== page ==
“… The new alchemical dream is: changing one’s personality—remaking, remodeling, elevating, and polishing one’s very self … and observing, studying, and doting on it. (Me!) …”

At the time I’m sure there was a feeling that society couldn’t get any more self-absorbed. Clearly they didn’t see the internet coming.

In “The Internet ‘Narcissism Epidemic’,” The Atlantic demonstrates the many different ways that social media has enabled us to be more self-centered than ever before. This conclusion is probably not shocking to most people since almost all of us are on Facebook, Twitter, Pinterest, Instagram and Tumblr sharing pictures, stories, opinions, thoughts and data about ourselves. The one new trend that makes today different from the “Me” Generation of the 70’s is that now we have to manage multiple “lives”: our real life, and our many virtual lives on social media. There has been a lot of research into how these online lives affect our real lives and some of the conclusions are mixed. Social media allows us to stay in contact with friends, share experiences with family and even get a job, but the negative effects can range from loneliness and sickness to depression.

So, as marketers are creating content and using social media to grow their brands the question is, what responsibility do brands have in this space?

There are two choices: brands can capitalize on people’s vanity, fears and insecurity (see most political and fashion advertising), or they can add real value to their lives. And “value” can take many forms, from “making people think” like Chipotle’s Back to the Start, or “addressing a societal problem” like Dove’s Campaign for Real Beauty or simply providing a little “entertainment/laugh” like Old Spice’s The Man Your Man Could Smell Like (responses). Both approaches can be successful and both have different effects on the people that interact with them; the question that has to be asked is:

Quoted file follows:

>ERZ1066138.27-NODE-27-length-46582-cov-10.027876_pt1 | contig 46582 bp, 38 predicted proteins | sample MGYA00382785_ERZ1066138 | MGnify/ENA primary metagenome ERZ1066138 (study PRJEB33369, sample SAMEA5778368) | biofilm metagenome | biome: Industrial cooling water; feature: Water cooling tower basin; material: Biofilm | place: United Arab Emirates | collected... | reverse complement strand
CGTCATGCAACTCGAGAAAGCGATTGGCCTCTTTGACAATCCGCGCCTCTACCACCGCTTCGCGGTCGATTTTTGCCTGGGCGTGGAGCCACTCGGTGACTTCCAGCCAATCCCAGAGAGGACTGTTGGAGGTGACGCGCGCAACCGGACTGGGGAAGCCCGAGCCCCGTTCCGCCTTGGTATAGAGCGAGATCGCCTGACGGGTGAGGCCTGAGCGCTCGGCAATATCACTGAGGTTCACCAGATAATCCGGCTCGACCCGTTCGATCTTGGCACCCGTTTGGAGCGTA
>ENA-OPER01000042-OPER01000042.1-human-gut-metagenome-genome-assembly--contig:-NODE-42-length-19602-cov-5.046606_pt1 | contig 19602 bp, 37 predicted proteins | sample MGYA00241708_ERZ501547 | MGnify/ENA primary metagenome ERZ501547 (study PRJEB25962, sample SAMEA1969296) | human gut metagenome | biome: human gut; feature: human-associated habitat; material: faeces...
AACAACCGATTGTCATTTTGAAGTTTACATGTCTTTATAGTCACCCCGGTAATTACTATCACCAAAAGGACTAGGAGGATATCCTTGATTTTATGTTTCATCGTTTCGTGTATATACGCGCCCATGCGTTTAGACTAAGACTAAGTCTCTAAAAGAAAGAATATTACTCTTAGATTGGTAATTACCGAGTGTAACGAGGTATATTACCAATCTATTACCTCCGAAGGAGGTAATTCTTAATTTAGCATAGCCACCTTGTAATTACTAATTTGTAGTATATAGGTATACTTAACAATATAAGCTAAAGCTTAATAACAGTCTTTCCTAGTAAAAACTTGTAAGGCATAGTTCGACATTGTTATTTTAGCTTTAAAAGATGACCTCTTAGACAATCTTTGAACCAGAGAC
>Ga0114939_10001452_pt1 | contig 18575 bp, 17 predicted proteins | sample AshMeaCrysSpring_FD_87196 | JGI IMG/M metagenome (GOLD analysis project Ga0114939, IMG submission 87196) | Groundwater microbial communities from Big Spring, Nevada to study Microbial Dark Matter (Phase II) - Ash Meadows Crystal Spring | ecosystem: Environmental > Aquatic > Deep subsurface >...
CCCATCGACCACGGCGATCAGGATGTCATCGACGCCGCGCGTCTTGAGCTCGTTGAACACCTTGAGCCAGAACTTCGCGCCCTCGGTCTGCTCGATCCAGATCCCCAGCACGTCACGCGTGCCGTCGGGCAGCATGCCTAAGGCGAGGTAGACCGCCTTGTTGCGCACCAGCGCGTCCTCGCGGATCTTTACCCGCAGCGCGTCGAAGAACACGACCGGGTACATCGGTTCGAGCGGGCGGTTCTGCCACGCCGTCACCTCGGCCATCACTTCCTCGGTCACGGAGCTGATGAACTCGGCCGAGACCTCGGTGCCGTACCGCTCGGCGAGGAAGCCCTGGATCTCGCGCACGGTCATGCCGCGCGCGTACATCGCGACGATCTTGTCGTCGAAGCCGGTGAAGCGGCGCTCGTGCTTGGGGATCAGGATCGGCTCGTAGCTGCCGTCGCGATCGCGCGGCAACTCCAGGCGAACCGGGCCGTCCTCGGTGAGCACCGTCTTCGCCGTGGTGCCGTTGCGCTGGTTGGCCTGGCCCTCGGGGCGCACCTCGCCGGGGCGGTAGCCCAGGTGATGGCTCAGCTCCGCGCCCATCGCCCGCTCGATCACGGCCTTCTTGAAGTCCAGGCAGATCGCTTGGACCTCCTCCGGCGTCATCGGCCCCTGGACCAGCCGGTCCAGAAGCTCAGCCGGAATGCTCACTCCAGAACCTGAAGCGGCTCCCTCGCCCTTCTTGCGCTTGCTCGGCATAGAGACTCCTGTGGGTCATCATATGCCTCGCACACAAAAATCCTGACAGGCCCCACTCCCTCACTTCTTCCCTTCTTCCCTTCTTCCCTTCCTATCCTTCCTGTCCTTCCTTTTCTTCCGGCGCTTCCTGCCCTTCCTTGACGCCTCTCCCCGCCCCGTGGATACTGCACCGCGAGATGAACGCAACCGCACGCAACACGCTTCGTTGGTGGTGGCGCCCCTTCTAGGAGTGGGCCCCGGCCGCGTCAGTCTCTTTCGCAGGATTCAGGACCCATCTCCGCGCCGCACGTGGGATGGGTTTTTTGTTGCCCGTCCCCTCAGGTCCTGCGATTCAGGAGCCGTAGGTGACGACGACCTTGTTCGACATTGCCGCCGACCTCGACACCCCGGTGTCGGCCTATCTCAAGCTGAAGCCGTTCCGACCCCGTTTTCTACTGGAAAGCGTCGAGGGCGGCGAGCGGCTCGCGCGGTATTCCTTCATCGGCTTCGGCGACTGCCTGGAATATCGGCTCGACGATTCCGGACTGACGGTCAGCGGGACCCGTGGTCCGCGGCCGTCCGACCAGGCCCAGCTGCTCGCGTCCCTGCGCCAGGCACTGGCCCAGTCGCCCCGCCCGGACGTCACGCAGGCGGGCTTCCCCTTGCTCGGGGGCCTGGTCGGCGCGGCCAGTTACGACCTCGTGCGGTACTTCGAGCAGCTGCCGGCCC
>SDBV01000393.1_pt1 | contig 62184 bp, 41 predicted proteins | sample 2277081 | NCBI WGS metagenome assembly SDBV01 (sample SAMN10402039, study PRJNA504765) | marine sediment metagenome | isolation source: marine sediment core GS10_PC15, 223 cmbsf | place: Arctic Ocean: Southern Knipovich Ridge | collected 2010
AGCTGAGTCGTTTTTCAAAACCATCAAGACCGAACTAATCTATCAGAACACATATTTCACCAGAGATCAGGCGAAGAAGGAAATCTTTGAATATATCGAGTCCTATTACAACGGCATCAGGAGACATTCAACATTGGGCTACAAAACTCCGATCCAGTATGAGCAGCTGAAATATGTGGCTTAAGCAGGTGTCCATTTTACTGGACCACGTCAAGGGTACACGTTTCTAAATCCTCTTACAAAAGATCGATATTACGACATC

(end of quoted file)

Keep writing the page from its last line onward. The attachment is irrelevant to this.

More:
What kind of brand do you want to be?

Roy Lichtenstein: A Lesson for Marketers

Roy Lichtenstein, one of the most popular artists of the 20th century, and an icon of the Pop Art movement was a master of simplification. Standing in front of a Lichtenstein painting it is amazing how much emotional content can be carried by thousands of little Ben-Day dots. The simplicity is the beauty. It’s a refreshing break from our hyper-complex world to see an emotional and action-filled situation (like the one shown above in Drowning Girl) represented in this way.

(While surrounded by dozens of his paintings at the retrospective at The National Gallery of Art I kept feeling the urge to sit down, take a deep breath and crack a smile.)